Anyway, I need to be on the freeway no later than 10:15AM, hopefully a little earlier. But by now, I’ve been awake for more than four hours. My classes Monday through Thursday start at 11AM (on Friday it’s 9AM). It’s really not that bad, and I’m not really feeling fatigued by this point. The worst of it in the morning is not finding a parking spot in the faculty lots at the community college that I work, because if there’s none in the faculty lots, I’ve got to park a mile away from class in the over-flow student parking. A mile away isn’t so terrible; I welcome the walk. But I usually don’t arrive early enough to walk a whole mile to class and get there on time. And so, in those cases, I’m late.
It’s when I get home after the first shift that I feel utterly fatigued. I pull into my driveway around 3PM. I am so sleepy, I can barely stand. Crazy. If there is some groceries to be had or some other chores, I try to do them during this off-time. If not, I take a nap. Now, it would be great if I could take a power nap, for say just ten to fifteen minutes. Usually, I konk out for a good hour. This of course means, I wake like a dang zombie, barely able to move or think clearly. Seriously, it’s rather annoying, so I shouldn’t even nap in the first place. At this point, the boys are arriving home, and I get to see one or two of them, three if I’m lucky, before heading off to my next classes, which is only about six miles away at “the adult school.”. I’m off to teach Algebra and G.E.D. test prep from about 4 or 5 PM until 9:30PM, which again isn’t that terrible – if I wasn’t so dang fatigued. But that’s how it is lately. Usually, I have a gym bag packed in the truck, just in case I get out early. And I do get out early on occasion. When I do, I am lucky to put in an hour at the gym on the way home. Lately, I drive straight home, and I am in bed by about 10PM, which is too early according to the other folks in my home. No one can understand why anyone in their right mind would go to bed at 10PM.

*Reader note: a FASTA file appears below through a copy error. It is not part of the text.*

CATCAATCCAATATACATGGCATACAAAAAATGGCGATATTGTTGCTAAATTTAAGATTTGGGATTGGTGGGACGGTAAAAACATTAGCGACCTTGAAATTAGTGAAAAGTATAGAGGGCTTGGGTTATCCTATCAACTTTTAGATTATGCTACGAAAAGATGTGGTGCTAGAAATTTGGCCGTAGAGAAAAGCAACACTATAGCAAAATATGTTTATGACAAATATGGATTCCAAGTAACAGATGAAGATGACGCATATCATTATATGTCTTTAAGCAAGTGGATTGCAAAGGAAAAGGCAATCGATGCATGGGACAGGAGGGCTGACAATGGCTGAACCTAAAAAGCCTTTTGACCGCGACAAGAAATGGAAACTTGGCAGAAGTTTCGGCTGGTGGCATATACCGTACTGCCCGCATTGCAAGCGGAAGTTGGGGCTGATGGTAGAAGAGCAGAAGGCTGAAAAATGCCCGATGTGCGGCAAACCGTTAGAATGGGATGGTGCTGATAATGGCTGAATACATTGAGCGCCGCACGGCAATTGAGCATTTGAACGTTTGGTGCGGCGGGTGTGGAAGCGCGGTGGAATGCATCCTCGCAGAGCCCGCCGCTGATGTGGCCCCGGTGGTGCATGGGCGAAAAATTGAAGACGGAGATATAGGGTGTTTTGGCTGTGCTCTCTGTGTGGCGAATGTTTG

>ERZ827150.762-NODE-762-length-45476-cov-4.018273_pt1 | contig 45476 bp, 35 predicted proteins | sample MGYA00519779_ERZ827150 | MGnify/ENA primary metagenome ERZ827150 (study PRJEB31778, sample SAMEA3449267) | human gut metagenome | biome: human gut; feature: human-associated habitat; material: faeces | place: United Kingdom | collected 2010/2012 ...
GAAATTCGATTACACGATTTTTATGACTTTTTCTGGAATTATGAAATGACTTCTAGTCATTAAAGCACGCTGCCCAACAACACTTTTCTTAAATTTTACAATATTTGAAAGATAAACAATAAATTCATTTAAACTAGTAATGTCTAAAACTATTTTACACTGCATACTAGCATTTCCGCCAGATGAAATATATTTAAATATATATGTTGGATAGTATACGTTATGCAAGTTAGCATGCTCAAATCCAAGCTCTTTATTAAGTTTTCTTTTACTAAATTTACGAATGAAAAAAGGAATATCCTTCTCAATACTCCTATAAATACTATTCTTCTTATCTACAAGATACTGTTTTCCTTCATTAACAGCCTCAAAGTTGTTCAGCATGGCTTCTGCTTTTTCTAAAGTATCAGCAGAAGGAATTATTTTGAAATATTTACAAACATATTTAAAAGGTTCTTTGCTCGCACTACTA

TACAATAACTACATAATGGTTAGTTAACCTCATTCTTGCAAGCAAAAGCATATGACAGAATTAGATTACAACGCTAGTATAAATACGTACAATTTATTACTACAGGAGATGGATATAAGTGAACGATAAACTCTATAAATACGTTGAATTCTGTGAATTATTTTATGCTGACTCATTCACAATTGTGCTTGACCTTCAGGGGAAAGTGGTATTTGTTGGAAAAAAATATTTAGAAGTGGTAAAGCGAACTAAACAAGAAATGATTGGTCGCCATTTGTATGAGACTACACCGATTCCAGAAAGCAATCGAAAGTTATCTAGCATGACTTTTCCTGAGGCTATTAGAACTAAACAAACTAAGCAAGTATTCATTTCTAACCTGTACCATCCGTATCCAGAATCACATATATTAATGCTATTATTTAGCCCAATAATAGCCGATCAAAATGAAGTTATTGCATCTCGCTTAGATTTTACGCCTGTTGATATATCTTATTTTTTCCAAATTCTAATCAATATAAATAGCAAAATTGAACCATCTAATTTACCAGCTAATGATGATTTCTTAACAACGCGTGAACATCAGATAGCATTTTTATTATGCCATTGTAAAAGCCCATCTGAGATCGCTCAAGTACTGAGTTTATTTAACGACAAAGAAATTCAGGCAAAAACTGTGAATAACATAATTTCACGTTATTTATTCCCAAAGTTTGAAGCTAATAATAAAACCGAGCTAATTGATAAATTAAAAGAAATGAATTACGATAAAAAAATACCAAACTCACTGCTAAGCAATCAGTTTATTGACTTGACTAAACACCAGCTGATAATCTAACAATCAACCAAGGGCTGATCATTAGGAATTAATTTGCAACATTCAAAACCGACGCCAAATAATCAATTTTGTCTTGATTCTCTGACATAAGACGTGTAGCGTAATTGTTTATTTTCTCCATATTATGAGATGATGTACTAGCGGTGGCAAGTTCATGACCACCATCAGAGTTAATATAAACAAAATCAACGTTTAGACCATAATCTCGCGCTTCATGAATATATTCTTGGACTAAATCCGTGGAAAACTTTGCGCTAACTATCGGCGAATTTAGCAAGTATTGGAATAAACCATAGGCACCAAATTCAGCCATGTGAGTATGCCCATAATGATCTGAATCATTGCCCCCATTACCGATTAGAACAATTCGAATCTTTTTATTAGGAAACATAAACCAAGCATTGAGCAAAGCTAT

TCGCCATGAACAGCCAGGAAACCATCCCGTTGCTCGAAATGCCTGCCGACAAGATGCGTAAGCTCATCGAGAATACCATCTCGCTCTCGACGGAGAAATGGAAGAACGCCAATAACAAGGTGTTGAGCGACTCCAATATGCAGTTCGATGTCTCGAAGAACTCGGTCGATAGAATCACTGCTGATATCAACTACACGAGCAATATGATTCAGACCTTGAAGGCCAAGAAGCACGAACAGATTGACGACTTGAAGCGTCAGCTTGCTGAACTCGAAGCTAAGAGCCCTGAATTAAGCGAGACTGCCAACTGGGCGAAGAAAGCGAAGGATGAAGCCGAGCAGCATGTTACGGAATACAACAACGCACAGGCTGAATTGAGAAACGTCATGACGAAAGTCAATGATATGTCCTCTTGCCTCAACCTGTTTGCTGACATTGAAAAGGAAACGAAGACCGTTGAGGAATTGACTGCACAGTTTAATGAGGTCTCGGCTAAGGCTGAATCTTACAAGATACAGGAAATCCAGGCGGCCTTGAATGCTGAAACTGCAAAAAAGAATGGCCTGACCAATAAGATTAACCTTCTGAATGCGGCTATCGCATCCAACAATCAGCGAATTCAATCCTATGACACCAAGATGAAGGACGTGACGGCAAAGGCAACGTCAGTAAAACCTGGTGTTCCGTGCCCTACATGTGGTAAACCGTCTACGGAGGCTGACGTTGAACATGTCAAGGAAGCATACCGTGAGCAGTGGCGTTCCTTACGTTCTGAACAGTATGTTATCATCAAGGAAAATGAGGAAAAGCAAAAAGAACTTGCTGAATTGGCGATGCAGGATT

Now, on Wednesdays and Fridays, I have a slight break from the split-shift, as on both of those days I have evenings off. Usually, I plan to run, but I don’t. Instead, I go to the gym. The gym is always my “easy” way out, as I can put in the time without the driving long distances to trails, and I burn more calories.
ANYWAY, so, as I mentioned, I am tired. Super tired. Pathetically tired. Maybe it’s my age, maybe it’s this split-shift thing. Saturdays, I always have reserved for running. But about every fourth Saturday, I teach a “Crash Course.” A “Crash Course,” is a computer class that begins at 9AM and goes until 3:30PM. I used to have lofty notions of running after these crash courses. Now, I know there’s no way that’s gonna happen. Instead, I drive straight home, arriving around 4PM, and promptly begin my nap. Once in a great while, after my nap, I head out for a 5PM run somewhere close by.
I have on-line classes that I manage as well, which I squeeze in here and there at odd hours.. And believe me, I really, really welcome the opportunities I have. And I really love all the students that I meet. But, I am tired. Dang tired right now. Did I mention that I was tired?
Lately, I feel very fortunate when I can hit the trails, and for me the last time was last Sunday (as the Saturday before, I taught a crash course). Now, with this level of inactivity that I have lately (as it relates to running) I really have no business putting in more than five miles on the trails. But this past Sunday, I said what the heck, and put in 12 miles running The Big Loop at Aliso/Wood Canyons.
What is The Big Loop? Well, it is this: From the ranger station at Anwa Road in Aliso Viejo, up Aliso Canyon, right on Wood Canyon to the end of the canyon, then up Cholla Trail, left on West Ridge to Top of the World, down Meadows, right on Wood Canyon, left on Aliso Canyon back to the truck.
The loop totaled 12.32 miles, and I ran a good 90% of it, hiking mainly the steepest slopes (which really weren’t all that steep). I had some plantar fasciitis pain in the left heel that stretching the calves seemed to help. I saw (and smiled and talked with) a student on the trails, and lots of mountain bikers and hikers, mainly along West Ridge. The temperature was perfect, never overheating or chilling even once. And I loved it all for this brief moment in time, flittering along the dirt. I didn’t fall. And I enjoyed the trip so much that I came home and made a YouTube movie about it. That way I was able to relive it a few times before putting the experience to bed. I feel quite fortunate for my time on the trails Sunday. Looking forward to the next trip.
Thursday, April 21, 2016